There doesn’t seem to be a day that goes by at the moment without Google announcing another significant change to their operations. First Penguin and Panda turned search engine algorithms on their heads, and then Google Local came under the spotlight to receive a full makeover.
Now pay per click results engine AdWords (now known as Google Ads) have revealed significant changes to their processes which could completely alter the way this facility is used.
Known as ‘Enhanced Campaigns’, Google are insisting that this new release will create the opportunity for focussed marketing so that every advertising pound can achieve greater return on investment.
The Bid Boosting System
Within the new change, Google have launched a sophisticated bid management process which is aimed at improving overall effectiveness.
The new platform enables much more advanced customer modelling so that it is possible to differentiate an ad and the call to action depending on time of day, location and the device used.
It will no longer be possible to differentiate users depending on device at ad level but the relevant bid booster will enable much more intricate differentiation at the keyword stage.
What is a Bid Booster?
Once the bid price is set, the bid booster will weight your preferences for each option and therefore adjust the price you pay to illustrate the clicks that you value the greatest.
For device specification, a bid adjustment of -100% will focus on desktop advertising and turn off mobile promotion. Conversely a bid adjustment of +300% will focus your spend on mobile devices but could see you paying up to three times more for the relevant click.
The same type of bid boosters are also available for time of day and location. And by combining all these factors, it is possible to create a highly focussed PPC campaign.
For example: A sandwich delivery company want to reach anyone within a five mile radius who is chained to their desk and feeling a bit peckish. Using the terms ‘sandwich’ and ‘lunch delivery’, the advertiser can use the bid adjustments to aim at his specific target. By bidding 30% higher for people within the specified radius, 50% higher for searches after 11am and 75% higher for people on desktops, he will focus the correct ad and call to action to a very specific target audience.
And bid boosting is not the only change introduced. Reporting tools are also becoming a lot stronger and increasingly precise.
Conversion identification is more specific. It is now possible to identify more intricate actions such as telephone calls generated or apps purchased from the appropriate call to action.
Sitelink performance is also becoming more precise and it will now be possible to report on individual sitelinks as opposed to the previous group report.
Preparing For the Move
The transition to Enhanced Campaigns is already underway and for anyone that has not moved over by June 2013, the process will be carried out automatically. But this only gives a few months to prepare.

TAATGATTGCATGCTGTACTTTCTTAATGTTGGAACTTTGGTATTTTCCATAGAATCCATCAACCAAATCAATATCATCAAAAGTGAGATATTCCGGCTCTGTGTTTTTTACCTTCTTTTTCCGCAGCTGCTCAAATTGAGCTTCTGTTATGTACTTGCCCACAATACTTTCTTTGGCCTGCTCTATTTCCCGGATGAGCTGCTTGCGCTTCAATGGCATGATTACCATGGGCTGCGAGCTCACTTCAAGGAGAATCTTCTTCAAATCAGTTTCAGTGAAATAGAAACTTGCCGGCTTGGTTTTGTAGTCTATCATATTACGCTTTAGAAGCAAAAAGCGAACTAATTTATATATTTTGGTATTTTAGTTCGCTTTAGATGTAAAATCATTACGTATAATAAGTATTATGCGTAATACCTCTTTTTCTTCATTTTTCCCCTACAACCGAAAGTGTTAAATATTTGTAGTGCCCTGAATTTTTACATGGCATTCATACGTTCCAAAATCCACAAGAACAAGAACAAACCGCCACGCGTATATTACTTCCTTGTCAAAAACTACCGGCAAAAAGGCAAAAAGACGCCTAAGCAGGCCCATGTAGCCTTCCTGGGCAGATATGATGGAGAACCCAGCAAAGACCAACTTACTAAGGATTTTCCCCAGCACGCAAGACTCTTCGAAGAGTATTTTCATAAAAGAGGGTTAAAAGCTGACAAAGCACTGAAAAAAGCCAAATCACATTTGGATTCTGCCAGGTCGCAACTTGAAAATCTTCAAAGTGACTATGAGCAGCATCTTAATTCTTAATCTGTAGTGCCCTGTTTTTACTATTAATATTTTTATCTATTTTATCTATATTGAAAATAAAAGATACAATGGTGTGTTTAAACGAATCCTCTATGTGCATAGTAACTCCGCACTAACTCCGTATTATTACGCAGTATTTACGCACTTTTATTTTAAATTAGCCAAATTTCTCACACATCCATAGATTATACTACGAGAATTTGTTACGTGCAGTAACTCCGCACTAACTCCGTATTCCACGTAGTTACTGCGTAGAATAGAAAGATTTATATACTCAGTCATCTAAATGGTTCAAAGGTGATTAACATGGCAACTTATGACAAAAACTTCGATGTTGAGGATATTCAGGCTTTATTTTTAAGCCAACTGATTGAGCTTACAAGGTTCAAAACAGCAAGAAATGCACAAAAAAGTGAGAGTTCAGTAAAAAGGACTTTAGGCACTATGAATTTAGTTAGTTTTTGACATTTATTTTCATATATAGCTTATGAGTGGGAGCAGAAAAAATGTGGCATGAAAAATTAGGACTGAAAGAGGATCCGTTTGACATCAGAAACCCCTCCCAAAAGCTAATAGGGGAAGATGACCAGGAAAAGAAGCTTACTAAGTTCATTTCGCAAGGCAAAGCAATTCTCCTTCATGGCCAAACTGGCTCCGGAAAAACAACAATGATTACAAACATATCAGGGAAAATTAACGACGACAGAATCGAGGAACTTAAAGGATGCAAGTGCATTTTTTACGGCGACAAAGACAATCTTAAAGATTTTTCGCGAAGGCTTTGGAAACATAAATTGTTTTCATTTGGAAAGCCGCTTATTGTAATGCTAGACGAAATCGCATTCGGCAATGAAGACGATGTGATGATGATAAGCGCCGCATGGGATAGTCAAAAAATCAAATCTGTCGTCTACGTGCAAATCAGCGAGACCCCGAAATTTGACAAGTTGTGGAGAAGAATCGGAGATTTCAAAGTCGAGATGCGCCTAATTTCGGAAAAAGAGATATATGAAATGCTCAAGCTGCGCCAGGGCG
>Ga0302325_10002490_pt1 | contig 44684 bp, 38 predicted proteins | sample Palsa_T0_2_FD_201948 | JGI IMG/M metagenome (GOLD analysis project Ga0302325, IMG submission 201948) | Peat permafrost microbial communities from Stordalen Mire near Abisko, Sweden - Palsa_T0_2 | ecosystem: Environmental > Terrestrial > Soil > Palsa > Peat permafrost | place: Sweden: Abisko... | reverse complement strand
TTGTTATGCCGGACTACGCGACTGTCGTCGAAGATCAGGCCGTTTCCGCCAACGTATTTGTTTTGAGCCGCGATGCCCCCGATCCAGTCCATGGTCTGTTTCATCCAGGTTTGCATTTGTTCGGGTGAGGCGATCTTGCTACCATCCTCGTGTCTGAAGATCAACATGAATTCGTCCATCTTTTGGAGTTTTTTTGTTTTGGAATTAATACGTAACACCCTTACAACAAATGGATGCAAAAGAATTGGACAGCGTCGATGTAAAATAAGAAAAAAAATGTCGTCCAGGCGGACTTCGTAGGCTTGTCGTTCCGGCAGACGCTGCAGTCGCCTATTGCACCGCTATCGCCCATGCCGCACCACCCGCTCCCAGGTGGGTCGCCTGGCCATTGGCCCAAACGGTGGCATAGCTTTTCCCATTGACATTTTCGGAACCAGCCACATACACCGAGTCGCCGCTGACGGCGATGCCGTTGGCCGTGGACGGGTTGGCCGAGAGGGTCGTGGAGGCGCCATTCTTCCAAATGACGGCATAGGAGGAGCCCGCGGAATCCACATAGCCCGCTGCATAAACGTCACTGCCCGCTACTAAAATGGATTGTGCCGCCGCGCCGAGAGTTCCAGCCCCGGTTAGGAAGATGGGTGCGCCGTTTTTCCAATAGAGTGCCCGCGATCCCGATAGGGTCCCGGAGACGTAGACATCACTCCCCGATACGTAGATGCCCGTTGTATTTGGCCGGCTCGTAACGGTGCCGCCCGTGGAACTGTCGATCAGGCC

For AdWords (now known as Google Ads) users who do not have a mobile strategy, serious time is required to develop a plan that will enable them to move forward. For large, multifaceted Google Ads accounts, transitioning to the new process will take hours of agreeing and building new campaigns.
And while Google’s own analytics packages are ready and waiting for the new updates, if you are using a more independent assessment product, transition may start to get incredibly complex.
Who Benefits From The Introduction of Enhanced Campaigns?
As with all adjustments to Google Operations, the general message of improved customer experience is being spouted again and again, but these developments are anything but altruistic.
Mobile search has never been a strength of Google and Enhanced Campaigns is a strong and clear message that they are ready to change all that. In 2013 it is forecasted that more people will use mobile devices to access the internet than they will desktops and Google want to make sure they are ready.
No doubt introducing boosters and adapting bid prices is going to reflect in increased revenues for the corporation. But for Google, Enhanced Campaigns is yet another move to ensure their customers are tied even deeper into the franchise. And while there is no other stronger force around, this is fine. But with noise throughout the industry about new and up and coming search facilities that could weaken or even topple the Google Empire, is this the time to be sinking further into the Google camp?
As we see more users transition over to Enhanced Campaigns it will be easier to see just how such a change is going to affect the way we use this type of search. But as usual with a Google release, all we can right now is sit back and wait.
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